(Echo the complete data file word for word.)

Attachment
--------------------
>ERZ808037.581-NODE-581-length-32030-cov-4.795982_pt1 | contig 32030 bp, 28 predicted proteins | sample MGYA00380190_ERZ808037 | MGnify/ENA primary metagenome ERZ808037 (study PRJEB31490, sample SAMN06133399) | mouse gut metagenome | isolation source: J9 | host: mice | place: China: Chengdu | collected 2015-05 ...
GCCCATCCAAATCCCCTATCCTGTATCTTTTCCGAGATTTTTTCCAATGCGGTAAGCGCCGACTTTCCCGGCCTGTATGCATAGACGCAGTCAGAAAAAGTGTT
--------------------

>ERZ808037.581-NODE-581-length-32030-cov-4.795982_pt1 | contig 32030 bp, 28 predicted proteins | sample MGYA00380190_ERZ808037 | MGnify/ENA primary metagenome ERZ808037 (study PRJEB31490, sample SAMN06133399) | mouse gut metagenome | isolation source: J9 | host: mice | place: China: Chengdu | collected 2015-05 ...
GCCCATCCAAATCCCCTATCCTGTATCTTTTCCGAGATTTTTTCCAATGCGGTAAGCGCCGACTTTCCCGGCCTGTATGCATAGACGCAGTCAGAAAAAGTGTT